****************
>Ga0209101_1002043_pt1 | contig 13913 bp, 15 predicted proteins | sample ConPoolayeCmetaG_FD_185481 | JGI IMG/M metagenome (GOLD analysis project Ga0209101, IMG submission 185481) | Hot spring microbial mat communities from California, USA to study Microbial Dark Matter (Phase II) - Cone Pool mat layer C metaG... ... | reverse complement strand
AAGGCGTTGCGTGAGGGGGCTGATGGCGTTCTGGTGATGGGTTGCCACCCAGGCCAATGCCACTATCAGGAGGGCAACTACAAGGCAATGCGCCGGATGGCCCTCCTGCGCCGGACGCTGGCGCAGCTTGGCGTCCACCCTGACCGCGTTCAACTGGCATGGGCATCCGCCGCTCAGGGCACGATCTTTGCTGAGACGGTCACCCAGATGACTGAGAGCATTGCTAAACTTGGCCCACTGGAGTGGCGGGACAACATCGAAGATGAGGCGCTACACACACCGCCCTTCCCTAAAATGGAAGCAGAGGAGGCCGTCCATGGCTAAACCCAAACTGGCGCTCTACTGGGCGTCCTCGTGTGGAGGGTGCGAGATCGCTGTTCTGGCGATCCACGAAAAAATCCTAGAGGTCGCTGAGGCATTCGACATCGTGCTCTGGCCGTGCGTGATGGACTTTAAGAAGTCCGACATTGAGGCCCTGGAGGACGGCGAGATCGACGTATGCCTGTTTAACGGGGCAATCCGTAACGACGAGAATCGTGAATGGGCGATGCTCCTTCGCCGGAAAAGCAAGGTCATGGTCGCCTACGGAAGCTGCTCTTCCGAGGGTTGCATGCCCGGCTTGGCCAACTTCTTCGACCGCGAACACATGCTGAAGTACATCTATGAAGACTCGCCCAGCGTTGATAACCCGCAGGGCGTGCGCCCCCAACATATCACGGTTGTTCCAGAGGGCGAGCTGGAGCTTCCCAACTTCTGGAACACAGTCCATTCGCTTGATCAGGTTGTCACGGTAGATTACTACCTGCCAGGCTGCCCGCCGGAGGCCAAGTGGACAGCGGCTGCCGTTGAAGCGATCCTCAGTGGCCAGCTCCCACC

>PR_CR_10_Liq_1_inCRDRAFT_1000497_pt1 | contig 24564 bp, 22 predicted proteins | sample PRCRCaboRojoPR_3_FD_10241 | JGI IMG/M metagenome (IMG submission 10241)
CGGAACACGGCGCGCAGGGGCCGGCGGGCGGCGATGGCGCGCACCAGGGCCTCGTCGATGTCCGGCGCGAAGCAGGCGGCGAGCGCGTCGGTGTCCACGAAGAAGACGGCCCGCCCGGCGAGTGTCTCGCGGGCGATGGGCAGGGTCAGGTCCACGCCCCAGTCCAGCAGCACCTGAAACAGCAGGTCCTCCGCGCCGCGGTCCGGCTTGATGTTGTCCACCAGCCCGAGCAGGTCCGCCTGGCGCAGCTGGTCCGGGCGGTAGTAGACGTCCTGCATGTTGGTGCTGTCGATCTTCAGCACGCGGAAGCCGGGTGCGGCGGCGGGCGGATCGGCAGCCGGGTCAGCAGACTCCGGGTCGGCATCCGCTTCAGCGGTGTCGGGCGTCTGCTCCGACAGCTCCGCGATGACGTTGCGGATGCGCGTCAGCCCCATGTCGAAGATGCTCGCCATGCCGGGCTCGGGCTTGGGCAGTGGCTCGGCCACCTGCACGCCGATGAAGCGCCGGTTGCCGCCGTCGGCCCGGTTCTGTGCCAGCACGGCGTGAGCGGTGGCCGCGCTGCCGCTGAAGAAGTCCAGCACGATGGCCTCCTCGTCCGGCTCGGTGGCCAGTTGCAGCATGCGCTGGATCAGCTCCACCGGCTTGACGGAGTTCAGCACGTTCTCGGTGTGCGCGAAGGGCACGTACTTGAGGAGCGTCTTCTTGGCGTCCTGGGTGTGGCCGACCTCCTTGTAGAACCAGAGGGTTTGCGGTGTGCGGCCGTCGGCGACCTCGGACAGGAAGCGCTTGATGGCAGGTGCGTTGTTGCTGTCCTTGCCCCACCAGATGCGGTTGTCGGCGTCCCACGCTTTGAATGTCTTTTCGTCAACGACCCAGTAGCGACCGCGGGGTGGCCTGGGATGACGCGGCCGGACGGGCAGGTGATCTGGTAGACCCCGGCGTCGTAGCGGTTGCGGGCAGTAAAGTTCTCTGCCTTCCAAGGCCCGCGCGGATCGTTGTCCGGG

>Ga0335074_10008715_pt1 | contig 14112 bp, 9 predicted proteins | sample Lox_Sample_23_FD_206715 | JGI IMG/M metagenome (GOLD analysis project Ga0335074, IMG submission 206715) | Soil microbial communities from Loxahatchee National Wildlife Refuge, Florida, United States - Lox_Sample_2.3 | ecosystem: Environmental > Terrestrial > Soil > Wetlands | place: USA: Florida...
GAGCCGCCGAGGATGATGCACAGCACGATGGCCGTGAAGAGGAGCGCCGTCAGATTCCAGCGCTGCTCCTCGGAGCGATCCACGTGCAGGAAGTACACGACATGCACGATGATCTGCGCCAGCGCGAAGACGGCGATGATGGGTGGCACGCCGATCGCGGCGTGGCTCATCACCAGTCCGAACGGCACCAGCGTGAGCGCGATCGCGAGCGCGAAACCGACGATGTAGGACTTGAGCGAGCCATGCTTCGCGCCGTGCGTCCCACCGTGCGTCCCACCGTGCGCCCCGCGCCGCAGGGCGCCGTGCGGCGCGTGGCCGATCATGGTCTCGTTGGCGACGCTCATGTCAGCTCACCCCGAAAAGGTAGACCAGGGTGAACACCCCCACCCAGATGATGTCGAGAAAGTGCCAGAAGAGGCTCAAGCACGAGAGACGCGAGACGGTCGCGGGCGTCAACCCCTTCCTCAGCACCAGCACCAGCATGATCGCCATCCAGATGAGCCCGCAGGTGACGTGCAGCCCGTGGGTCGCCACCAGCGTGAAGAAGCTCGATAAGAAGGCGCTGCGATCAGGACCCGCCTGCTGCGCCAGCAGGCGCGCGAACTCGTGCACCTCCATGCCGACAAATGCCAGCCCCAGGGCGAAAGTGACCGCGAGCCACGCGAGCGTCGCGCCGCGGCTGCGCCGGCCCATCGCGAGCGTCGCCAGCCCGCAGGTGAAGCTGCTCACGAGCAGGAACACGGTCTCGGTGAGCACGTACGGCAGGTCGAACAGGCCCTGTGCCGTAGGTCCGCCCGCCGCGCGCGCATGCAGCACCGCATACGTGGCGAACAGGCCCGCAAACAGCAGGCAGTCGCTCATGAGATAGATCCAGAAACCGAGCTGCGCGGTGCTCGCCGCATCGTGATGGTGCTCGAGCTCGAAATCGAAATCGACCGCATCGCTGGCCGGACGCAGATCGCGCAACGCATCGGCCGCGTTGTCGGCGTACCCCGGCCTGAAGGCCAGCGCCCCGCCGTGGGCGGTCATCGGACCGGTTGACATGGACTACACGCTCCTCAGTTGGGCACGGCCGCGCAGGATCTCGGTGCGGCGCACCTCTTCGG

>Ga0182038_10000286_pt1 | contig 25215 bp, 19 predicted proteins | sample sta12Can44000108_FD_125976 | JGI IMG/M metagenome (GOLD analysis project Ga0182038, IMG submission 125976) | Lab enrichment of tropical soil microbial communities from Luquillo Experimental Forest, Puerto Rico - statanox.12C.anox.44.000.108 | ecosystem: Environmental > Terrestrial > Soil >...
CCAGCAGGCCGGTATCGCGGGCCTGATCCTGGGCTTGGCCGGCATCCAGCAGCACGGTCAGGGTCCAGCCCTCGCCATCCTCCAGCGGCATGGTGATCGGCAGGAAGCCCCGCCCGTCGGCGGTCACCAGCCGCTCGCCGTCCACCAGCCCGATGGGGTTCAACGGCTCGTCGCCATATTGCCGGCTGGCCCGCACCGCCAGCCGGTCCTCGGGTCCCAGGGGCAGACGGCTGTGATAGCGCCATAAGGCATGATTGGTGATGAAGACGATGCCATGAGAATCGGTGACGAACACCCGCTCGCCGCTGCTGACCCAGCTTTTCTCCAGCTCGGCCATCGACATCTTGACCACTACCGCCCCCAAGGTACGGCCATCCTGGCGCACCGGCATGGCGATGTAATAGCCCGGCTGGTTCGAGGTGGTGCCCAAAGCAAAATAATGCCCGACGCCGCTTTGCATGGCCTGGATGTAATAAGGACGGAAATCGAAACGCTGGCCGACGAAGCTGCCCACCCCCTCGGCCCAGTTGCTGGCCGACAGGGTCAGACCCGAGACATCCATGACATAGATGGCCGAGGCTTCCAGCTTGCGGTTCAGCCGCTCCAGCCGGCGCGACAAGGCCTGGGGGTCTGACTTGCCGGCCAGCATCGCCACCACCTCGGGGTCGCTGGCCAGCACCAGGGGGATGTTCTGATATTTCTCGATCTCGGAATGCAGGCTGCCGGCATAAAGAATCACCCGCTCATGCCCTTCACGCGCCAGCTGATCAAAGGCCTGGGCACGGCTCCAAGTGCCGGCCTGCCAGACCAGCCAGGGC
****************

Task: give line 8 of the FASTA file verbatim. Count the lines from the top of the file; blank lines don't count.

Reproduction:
CCAGCAGGCCGGTATCGCGGGCCTGATCCTGGGCTTGGCCGGCATCCAGCAGCACGGTCAGGGTCCAGCCCTCGCCATCCTCCAGCGGCATGGTGATCGGCAGGAAGCCCCGCCCGTCGGCGGTCACCAGCCGCTCGCCGTCCACCAGCCCGATGGGGTTCAACGGCTCGTCGCCATATTGCCGGCTGGCCCGCACCGCCAGCCGGTCCTCGGGTCCCAGGGGCAGACGGCTGTGATAGCGCCATAAGGCATGATTGGTGATGAAGACGATGCCATGAGAATCGGTGACGAACACCCGCTCGCCGCTGCTGACCCAGCTTTTCTCCAGCTCGGCCATCGACATCTTGACCACTACCGCCCCCAAGGTACGGCCATCCTGGCGCACCGGCATGGCGATGTAATAGCCCGGCTGGTTCGAGGTGGTGCCCAAAGCAAAATAATGCCCGACGCCGCTTTGCATGGCCTGGATGTAATAAGGACGGAAATCGAAACGCTGGCCGACGAAGCTGCCCACCCCCTCGGCCCAGTTGCTGGCCGACAGGGTCAGACCCGAGACATCCATGACATAGATGGCCGAGGCTTCCAGCTTGCGGTTCAGCCGCTCCAGCCGGCGCGACAAGGCCTGGGGGTCTGACTTGCCGGCCAGCATCGCCACCACCTCGGGGTCGCTGGCCAGCACCAGGGGGATGTTCTGATATTTCTCGATCTCGGAATGCAGGCTGCCGGCATAAAGAATCACCCGCTCATGCCCTTCACGCGCCAGCTGATCAAAGGCCTGGGCACGGCTCCAAGTGCCGGCCTGCCAGACCAGCCAGGGC